Dynamic forests : investigating resource use and social-ecological resilience within two communities in Unguja, Zanzibar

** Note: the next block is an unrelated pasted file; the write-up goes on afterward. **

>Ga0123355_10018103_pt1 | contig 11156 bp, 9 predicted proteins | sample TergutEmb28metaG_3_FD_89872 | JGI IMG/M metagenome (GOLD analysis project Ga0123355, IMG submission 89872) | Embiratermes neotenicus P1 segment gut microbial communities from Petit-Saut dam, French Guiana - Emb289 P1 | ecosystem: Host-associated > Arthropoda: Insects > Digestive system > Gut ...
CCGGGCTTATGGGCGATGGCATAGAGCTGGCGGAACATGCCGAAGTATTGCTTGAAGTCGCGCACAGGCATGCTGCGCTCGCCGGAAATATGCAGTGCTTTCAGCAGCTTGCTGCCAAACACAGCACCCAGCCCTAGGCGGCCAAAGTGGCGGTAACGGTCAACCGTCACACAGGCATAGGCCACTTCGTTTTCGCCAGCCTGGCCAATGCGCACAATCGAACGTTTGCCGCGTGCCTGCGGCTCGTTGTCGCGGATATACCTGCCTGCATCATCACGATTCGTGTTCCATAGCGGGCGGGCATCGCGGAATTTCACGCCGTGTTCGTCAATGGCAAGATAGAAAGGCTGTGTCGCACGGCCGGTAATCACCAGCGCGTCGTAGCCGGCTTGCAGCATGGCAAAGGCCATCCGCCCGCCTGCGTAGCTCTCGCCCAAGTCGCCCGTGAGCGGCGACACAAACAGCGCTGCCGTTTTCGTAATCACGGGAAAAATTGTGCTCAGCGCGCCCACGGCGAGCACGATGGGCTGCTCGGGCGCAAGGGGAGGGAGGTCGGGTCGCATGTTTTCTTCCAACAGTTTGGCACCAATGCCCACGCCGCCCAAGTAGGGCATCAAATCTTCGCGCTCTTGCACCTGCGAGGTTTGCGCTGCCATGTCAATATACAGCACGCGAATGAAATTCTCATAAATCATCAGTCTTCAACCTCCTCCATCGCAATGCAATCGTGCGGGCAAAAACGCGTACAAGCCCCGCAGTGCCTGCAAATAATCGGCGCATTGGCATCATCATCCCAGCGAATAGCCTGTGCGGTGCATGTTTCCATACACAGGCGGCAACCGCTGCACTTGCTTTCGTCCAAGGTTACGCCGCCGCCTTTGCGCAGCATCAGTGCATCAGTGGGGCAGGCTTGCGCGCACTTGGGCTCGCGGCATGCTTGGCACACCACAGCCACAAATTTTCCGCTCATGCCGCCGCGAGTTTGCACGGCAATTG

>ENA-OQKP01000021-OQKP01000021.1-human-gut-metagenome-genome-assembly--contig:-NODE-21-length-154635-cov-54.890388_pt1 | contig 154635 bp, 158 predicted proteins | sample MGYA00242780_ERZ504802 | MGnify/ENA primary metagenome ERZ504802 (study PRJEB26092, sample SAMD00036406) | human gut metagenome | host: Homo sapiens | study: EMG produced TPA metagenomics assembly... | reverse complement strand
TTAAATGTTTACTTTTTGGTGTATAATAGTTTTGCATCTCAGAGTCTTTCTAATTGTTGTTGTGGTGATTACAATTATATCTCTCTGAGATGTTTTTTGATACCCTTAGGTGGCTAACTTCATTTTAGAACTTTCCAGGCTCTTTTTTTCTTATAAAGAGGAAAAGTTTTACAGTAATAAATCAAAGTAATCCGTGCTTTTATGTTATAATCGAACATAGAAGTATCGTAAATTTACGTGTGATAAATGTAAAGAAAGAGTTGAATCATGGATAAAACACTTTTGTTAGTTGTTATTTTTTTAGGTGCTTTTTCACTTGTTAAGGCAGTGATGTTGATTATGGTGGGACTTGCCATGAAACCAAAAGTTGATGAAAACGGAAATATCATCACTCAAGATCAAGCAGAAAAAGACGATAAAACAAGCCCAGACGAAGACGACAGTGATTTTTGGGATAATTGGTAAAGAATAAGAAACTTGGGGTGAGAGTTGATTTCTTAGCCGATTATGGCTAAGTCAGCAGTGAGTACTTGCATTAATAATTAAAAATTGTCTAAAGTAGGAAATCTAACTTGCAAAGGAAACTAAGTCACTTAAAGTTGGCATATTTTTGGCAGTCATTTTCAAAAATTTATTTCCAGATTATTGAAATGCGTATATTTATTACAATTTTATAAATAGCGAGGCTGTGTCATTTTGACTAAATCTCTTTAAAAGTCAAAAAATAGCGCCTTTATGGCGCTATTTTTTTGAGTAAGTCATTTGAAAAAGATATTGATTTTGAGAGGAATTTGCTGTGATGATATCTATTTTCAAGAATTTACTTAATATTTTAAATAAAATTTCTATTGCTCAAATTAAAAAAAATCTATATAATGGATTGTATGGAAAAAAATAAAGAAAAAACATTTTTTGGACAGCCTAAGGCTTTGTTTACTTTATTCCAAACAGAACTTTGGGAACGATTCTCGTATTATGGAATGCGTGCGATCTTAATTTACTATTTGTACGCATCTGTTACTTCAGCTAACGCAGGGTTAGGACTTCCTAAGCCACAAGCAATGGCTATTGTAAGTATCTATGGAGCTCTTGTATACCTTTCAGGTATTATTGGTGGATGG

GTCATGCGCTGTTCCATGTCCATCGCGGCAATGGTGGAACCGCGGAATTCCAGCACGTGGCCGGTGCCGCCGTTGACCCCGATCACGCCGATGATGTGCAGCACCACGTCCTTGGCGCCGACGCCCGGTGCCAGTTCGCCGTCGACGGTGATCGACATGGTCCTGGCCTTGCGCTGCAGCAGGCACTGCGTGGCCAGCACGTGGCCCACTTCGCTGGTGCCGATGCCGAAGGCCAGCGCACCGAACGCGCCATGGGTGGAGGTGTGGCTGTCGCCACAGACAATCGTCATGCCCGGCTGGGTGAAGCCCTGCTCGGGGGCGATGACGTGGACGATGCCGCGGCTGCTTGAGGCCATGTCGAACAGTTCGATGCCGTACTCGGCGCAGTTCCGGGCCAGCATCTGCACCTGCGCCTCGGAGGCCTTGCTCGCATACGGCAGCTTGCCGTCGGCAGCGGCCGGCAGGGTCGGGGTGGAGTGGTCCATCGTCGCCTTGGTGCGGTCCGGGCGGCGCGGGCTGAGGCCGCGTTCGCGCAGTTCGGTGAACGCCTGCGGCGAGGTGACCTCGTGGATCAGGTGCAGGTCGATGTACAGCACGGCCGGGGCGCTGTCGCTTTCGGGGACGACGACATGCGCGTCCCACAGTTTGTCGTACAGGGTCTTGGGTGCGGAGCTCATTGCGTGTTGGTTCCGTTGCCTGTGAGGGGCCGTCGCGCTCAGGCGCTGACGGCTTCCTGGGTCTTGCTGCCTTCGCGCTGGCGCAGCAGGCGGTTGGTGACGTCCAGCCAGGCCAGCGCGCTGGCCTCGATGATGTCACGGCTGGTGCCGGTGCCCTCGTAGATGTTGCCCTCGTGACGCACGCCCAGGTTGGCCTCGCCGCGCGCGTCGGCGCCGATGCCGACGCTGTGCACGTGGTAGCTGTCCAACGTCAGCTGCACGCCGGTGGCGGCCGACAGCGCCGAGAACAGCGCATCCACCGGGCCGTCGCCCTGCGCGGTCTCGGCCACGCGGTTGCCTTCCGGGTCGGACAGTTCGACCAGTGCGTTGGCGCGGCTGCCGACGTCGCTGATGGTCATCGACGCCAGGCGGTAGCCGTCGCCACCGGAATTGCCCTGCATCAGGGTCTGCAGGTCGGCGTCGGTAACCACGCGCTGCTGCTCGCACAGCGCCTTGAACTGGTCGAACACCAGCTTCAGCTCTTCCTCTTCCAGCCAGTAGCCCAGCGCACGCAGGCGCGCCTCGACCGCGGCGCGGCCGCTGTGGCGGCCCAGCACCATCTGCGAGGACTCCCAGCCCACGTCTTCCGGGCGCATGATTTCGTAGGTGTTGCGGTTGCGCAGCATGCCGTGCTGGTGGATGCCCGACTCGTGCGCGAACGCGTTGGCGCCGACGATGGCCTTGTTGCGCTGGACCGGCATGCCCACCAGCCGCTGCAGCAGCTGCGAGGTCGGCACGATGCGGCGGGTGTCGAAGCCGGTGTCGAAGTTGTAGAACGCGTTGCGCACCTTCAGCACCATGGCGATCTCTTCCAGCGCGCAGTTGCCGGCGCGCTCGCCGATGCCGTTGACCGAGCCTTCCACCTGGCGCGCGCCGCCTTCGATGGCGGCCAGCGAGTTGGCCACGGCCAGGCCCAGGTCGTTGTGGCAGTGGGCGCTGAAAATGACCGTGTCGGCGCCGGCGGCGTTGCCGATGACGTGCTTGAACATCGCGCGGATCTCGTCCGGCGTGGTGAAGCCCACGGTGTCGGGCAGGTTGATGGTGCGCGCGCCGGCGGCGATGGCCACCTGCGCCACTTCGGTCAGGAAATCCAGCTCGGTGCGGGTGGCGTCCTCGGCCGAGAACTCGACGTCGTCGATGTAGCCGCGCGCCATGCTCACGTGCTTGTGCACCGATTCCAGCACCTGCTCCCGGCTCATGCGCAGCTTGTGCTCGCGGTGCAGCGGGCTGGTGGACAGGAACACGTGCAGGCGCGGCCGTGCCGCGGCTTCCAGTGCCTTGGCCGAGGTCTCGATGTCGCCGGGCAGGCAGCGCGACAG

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Coral rag forests in Zanzibar are terrestrial environments with high diversity, providing multiple ecosystem services and attracting significant conservation interest. Over the past twenty years, forest management responsibilities have transitioned from the central government to local communities, where many people engage in resource-based livelihoods. Harvesting forest resources has been an important activity in rural areas for generations, but environmental, economic, and socio-political factors drive change and introduce disturbances in forest areas. This thesis investigates how forest harvesting and management strategies relate to social-ecological resilience in two communities. Kitogani and Muyuni A served as case studies to explore the dynamics of forested social-ecological systems on the island of Unguja. Data was collected through semi-structured interviews with multiple key stakeholder groups, including community members and leaders, government employees, NGO staff, and academics. These discussions covered a variety of related topics: resource harvesting patterns, observed changes in forest environments, important ecosystem services, and the community-based management approach. Subsequent forest surveys provided complementary information about the characteristics and condition of forest ecosystems. This process included measuring trees, classifying vegetation communities, identifying plant species, and recording patterns of disturbance and recovery encountered at sampling sites. Data were also cross-referenced against satellite imagery and results from recent forest inventories and research. Applying the resilience lens in this context revealed that Muyuni A and Kitogani featured complex and changing conditions as a result of multi-scale interactions, feedbacks, and variables. Coral rag forests (low to high) existed as patches on landscapes that also featured small-scale agriculture plots, shrublands, agroforests, and barrens. Vegetation in both locations exhibits high diversity and rapid growth capacity, supporting system resilience. Wood harvesting and land clearing served as the main disturbance types, however, and high harvesting rates currently hinder regeneration of woody shrubs and trees in some areas. As a result, wood and other services have declined in quality. Socio-economic and political drivers are primary detractors from system resilience: poverty, lack of institutional support for alternative livelihood strategies, high demands for biomass energy, and limited participation in forest management are major factors. Opportunities to improve resilience within these social-ecological systems begin with fostering more participatory input, bottom-up learning and knowledge sharing, monitoring, and cross-scale connectivity within the current governance framework.